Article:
Angelo Dundee, who died last year at age 90, trained Ali for almost his entire 20-year professional career. He also trained Sugar Ray Leonard, who won world championships in multiple weight classes. In 1994, the Dundee brothers were both inducted into the International Boxing Hall of Fame.
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The fix was in: FBI suspected Ali-Liston bout in '64 was rigged
By Evan Hilbert CBSNews
The FBI suspected that a mob connection, Ash Resnick, set up the fix. The paper cites the report, which published information provided by a gambler named Barnett Magids and his dealings with Resnick, the latter being known to have engaged in such dealings before.
Here's the most substantive FBI evidence, from a report in 1966 obtained by the Washington Times.
"On one occasion, Resnick introduced Magids to Sonny Liston at the Thunderbird, [one of the Las Vegas hotels organized crime controlled]," the memo states. "About a week before the Liston and Clay fight in Miami, Resnick called and invited Magids and his wife for two weeks in Florida on Resnick. Magids‘ wife was not interested in going, but Magids decided to go along, and Resnick was going to send him a ticket.
"Two or three days before the fight, Magids called Resnick at the Fontainebleau Hotel in Miami to say he could not come," the memo states. "On this call, he asked Resnick who he liked in the fight, and Resnick said that Liston would knock Clay out in the second round. Resnick suggested he wait until just before the fight to place any bets because the odds may come down.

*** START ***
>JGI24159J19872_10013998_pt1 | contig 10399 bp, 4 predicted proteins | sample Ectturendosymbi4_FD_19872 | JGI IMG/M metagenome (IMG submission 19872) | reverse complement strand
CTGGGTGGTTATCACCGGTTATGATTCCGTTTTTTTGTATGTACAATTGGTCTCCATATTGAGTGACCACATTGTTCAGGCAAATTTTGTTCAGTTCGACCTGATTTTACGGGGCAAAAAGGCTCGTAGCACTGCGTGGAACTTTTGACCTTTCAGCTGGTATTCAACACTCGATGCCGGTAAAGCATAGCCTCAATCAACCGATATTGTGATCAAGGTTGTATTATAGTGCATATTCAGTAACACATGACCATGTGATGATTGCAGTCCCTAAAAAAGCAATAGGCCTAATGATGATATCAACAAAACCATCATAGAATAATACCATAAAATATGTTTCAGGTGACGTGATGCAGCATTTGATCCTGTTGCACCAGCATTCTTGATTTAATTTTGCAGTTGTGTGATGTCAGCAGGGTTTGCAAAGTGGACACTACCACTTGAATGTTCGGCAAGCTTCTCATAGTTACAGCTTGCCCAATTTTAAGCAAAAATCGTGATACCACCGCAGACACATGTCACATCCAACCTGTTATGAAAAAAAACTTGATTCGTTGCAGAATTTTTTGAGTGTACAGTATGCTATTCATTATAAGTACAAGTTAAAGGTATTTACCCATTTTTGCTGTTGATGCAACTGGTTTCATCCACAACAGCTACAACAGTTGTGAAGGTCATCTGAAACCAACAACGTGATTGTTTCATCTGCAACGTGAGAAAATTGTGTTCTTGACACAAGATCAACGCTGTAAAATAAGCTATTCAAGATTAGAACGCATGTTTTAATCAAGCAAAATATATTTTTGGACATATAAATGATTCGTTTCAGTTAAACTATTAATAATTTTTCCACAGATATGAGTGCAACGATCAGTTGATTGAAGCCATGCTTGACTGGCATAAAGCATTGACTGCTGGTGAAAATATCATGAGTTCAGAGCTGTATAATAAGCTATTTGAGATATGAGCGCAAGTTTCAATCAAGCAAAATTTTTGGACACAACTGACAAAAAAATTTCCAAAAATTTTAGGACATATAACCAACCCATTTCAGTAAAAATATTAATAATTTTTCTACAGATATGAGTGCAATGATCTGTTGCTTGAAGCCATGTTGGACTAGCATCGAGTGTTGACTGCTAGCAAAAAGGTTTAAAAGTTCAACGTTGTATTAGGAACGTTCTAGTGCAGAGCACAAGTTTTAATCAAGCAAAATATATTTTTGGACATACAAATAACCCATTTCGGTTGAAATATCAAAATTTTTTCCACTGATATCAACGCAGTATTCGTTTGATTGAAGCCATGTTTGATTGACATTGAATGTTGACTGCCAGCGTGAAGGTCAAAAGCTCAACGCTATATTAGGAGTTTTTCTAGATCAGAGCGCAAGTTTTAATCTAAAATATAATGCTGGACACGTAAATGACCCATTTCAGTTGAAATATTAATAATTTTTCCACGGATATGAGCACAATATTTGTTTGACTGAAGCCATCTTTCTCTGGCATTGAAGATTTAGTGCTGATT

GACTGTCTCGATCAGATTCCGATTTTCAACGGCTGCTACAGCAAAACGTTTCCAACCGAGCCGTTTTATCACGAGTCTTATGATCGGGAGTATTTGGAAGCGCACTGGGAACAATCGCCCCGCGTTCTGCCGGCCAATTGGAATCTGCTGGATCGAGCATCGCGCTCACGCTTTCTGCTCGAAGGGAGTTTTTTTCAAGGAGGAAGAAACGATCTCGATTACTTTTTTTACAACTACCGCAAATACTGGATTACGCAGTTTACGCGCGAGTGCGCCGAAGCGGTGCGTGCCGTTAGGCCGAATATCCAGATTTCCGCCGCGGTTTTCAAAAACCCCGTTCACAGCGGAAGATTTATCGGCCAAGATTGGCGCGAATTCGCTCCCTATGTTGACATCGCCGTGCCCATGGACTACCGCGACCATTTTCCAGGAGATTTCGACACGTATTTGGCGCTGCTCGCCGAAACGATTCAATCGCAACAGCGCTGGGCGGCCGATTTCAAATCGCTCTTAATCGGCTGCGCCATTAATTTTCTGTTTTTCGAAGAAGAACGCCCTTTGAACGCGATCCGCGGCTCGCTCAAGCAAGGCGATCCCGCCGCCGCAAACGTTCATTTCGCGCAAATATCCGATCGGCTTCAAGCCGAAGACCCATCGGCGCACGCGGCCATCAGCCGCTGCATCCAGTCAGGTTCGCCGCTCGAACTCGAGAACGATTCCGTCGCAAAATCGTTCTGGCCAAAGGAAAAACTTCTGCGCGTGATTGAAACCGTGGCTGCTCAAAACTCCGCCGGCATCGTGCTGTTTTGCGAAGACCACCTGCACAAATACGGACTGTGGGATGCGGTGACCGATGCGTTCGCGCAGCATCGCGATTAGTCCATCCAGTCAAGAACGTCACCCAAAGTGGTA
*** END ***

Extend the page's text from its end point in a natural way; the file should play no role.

"At about noon on the day of the fight, [Magids] reached Resnick again by phone, and at this time, Resnick said for him to not make any bets, but just go watch the fight on pay TV and he would know why and that he could not talk further at that time.
"Magids did go see the fight on TV and immediately realized that Resnick knew that Liston was going to lose,” the document states. “A week later, there was an article in Sports Illustrated writing up Resnick as a big loser because of his backing of Liston. Later people 'in the know' in Las Vegas told Magids that Resnick and Liston both reportedly made over $1 million betting against Liston on the fight and that the magazine article was a cover for this."
Documents Show the NSA Spied on Muhammad Ali, Martin Luther King Jr., and … Art Buchwald
By Ryan Gallagher Slate
It’s long been suspected that Martin Luther King was a target for NSA surveillance during the 1960s. Now newly declassified documents have confirmed it for the first time—revealing how the civil rights leader was monitored under a domestic spy program that also ensnared members of Congress, high-profile journalists, and even the boxer Muhammad Ali.
The previously top-secret papers were published, after a government panel ruled in favor of George Washington University researchers who have been seeking their release for years. Details about the NSA surveillance program, codenamed “Minaret,” were first disclosed in the 1970s. But information about specific targets has been previously withheld by the government.
The watch list eventually contained over 1,600 names and included such personages as [Washington Post] columnist Art Buchwald, [New York Times] journalist Tom Wicker, civil rights leaders Martin Luther King and Whitney Young, the boxer Muhammad Ali, and even politicians such as Frank Church and Howard Baker. Virtually all the names were provided by government organizations. However, NSA did add thirteen names, all but two of them Agency employees who were acknowledged spies. ...